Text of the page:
Thursday, January 17, 2008

What's the Skinny on Diet Pills

I don't advocate diet pills. There are no short cuts to long-term weight loss. However, a frequently asked question, especially during this time of the year, is what's new with diet pills.

A few years ago, the combination of phenteremine ad pondimin,( phen-fen), was quite popular. Both medications were effective appetite suppressants and they helped patients lose weight faster. However, their use was discontinued when they were associated with valvular heart disease.


Current medications which are available include orlistat (Xenical, Alli) and sibutramine (Meridia). Orlistat interferes with absorption of fats by interfering with one of the digestive enzymes in the intestines. Diarrhea, gas, and dyspepsia are the most common side effects. It results in 3 kg. (6.6 lbs.) more weight loss than placebo after 1 year.

Sibutramine suppresses appetite by working on the appetite control centers of the brain. It affects the processing of certain brain hormones such as serotonin. It was shown to result in 4.5 kg (9 lbs.) more weight loss than placebo in 1 year. The side effects include dry mouth, insomnia, and nausea.

There are several other medications which are currently under investigation but which have not yet been approved in the United States. Many of these work by by decreasing the activity of the endocannainoid system (EC). This is the same brain circuit that makes people hungry when they smoke cannabis (marijuana).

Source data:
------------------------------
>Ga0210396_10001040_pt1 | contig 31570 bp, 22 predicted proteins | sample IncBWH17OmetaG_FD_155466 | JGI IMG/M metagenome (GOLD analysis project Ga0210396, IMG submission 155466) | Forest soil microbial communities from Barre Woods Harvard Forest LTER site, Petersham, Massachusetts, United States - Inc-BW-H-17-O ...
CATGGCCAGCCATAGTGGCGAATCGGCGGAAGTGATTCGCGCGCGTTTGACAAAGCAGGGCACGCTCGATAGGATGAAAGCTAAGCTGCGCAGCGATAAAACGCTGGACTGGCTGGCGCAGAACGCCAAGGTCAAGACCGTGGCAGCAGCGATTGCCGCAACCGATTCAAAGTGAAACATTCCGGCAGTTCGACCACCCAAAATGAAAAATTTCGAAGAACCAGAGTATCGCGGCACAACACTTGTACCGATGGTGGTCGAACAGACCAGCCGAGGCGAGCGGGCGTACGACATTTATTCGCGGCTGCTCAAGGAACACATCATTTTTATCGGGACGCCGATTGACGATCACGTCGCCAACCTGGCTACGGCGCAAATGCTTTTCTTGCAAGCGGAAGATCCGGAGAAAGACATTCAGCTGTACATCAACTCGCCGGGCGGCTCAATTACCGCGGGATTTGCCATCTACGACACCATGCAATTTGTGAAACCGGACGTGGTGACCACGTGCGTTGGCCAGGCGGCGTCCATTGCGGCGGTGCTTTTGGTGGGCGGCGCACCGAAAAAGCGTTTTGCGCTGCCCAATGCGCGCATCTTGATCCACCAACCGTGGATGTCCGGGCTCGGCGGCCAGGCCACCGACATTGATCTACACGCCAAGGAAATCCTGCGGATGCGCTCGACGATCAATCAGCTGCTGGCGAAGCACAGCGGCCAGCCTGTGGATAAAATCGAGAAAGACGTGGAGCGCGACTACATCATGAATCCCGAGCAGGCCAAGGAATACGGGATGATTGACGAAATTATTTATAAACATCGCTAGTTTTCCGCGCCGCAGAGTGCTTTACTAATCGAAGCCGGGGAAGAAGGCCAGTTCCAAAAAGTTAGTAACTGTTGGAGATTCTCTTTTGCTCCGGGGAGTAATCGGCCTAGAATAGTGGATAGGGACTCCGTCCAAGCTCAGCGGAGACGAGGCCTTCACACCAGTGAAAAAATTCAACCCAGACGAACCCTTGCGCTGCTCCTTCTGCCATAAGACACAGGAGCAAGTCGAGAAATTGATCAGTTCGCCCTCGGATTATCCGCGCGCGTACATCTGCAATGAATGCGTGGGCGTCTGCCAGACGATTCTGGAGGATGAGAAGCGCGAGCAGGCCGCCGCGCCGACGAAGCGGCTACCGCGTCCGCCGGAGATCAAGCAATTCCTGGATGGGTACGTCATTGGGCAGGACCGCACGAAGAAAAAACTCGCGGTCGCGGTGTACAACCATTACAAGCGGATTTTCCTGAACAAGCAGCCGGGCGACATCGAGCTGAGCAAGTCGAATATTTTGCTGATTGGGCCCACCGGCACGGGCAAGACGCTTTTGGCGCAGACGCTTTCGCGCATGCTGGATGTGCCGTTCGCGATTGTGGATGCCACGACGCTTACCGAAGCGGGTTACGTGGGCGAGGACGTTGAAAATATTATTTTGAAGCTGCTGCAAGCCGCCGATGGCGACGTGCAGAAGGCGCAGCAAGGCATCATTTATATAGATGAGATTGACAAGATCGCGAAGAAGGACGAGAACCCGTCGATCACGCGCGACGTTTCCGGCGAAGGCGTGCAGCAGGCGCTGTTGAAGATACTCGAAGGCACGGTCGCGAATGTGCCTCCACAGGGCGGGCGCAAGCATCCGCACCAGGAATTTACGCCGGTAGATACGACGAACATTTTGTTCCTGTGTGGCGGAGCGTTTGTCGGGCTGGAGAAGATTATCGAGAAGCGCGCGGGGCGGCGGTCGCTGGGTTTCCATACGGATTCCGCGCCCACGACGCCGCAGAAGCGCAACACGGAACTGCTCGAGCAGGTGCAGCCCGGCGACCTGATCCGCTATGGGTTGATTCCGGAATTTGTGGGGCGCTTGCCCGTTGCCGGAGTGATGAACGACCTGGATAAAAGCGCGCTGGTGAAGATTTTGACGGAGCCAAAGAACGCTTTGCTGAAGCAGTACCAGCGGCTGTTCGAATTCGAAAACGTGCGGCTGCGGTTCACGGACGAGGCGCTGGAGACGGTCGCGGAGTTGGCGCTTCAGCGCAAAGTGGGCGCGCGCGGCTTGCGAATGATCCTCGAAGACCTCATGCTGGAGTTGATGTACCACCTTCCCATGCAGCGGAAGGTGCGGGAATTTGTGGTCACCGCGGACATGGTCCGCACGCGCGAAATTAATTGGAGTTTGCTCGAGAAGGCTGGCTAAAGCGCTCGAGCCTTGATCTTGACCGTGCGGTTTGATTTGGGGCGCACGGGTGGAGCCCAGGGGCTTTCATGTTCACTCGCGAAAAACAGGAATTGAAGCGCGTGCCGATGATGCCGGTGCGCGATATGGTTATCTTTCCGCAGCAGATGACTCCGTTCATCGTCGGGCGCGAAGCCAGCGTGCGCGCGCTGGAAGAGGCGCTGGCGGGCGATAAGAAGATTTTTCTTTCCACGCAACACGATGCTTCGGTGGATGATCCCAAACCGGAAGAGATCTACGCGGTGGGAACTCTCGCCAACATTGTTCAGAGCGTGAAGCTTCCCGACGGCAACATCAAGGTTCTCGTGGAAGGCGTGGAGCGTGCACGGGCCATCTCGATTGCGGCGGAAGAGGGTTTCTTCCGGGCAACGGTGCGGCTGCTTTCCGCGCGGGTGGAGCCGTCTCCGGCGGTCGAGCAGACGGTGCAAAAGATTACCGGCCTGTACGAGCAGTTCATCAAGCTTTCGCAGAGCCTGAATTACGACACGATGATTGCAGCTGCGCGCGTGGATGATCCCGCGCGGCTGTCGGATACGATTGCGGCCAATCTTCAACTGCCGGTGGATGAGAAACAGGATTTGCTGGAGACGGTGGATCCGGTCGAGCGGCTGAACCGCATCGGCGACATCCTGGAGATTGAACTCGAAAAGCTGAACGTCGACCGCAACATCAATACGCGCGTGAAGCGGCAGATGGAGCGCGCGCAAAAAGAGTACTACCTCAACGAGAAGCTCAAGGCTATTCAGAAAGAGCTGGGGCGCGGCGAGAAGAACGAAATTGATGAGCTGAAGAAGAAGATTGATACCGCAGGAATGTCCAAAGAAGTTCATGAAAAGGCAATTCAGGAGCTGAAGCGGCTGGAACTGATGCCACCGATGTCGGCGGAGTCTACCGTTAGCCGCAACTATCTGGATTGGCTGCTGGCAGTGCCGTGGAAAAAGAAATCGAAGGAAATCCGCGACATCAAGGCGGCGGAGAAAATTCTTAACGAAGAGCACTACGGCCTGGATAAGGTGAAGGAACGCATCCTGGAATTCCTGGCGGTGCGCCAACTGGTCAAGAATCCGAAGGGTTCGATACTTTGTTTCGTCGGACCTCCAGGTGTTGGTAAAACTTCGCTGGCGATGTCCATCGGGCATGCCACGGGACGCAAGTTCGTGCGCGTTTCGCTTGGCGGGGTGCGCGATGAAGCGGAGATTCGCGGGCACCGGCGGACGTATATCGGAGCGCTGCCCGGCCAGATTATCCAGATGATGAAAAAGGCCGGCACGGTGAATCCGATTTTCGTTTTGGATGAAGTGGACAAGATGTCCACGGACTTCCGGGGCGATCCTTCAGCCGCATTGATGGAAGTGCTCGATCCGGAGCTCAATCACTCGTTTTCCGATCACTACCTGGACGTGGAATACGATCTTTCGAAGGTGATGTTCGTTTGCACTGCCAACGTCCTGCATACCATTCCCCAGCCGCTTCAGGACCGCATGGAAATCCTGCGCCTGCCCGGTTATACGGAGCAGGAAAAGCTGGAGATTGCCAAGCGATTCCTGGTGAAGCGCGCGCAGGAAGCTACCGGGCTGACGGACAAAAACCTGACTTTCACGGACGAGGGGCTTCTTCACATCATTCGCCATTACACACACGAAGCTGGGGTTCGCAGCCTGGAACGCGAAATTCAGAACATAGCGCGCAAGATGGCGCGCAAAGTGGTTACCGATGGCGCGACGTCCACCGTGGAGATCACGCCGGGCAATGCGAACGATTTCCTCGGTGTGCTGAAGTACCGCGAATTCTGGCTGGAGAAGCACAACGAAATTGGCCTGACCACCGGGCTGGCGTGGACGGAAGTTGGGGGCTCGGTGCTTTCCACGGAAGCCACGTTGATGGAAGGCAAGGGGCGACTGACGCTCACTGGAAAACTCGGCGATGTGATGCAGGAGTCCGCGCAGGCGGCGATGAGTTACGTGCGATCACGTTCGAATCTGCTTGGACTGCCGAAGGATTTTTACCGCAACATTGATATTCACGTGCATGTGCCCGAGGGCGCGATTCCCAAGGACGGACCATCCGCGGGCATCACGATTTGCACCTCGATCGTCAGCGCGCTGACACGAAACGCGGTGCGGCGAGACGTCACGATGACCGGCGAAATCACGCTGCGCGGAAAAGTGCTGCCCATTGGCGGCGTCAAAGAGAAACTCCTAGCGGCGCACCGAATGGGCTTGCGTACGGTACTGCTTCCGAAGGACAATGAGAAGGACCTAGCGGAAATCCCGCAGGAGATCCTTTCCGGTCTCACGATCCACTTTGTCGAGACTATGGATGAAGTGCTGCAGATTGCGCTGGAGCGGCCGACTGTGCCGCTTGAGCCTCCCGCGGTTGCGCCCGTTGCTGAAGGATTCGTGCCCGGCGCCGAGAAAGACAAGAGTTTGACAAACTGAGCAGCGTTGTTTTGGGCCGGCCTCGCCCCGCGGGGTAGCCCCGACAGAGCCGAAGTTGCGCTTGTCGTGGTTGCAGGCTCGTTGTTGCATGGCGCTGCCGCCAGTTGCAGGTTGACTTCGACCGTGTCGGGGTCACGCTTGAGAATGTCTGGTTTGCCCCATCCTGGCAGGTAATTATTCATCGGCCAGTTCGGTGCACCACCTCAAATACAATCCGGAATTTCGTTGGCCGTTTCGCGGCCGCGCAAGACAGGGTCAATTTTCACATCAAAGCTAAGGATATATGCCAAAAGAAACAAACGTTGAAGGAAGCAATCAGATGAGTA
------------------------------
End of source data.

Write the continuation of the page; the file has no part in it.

The EC system is a recently recognised physiological system that includes receptors such as the CB1 receptor and and which has been shown to play an important role in regulating body weight and in controlling energy balance. Rimonabant (also known as Zimulti, Acomplia or Slimona) has already been approved in Europe. It works by blocking the CB1 cannabinoid receptor. In one study it stopped food craving and helped overweight people lose an average of 20 pounds. It also was found to decrease craving for certain addictive substances. The side effects associated with this medication have been depression and anxiety.

While these medications may have a role in short term treatment of obesity, they are not recommended for long term weight management. Each medication has its own profile of side effects. Exercise and proper nutrition remain the safest regimen although admittedly not the most immediately gratifying solution.

References: Drugs Fut 2007, 32(9): 766
Photo: courtesy of La Verne Magazine

1 comment:

WellnessAid said...

Nice post, Taraneh.

In my view, diet pills have another hidden risk associated with their use.

Can they encourage people to eat more (or more caloric foods) by giving a false sense of security?

This already happened with introduction of safer cars (“encouraging” faster driving) and treatment for HIV (“encouraging” unsafe sex).

I have not found any reports on this yet.

Cheers.

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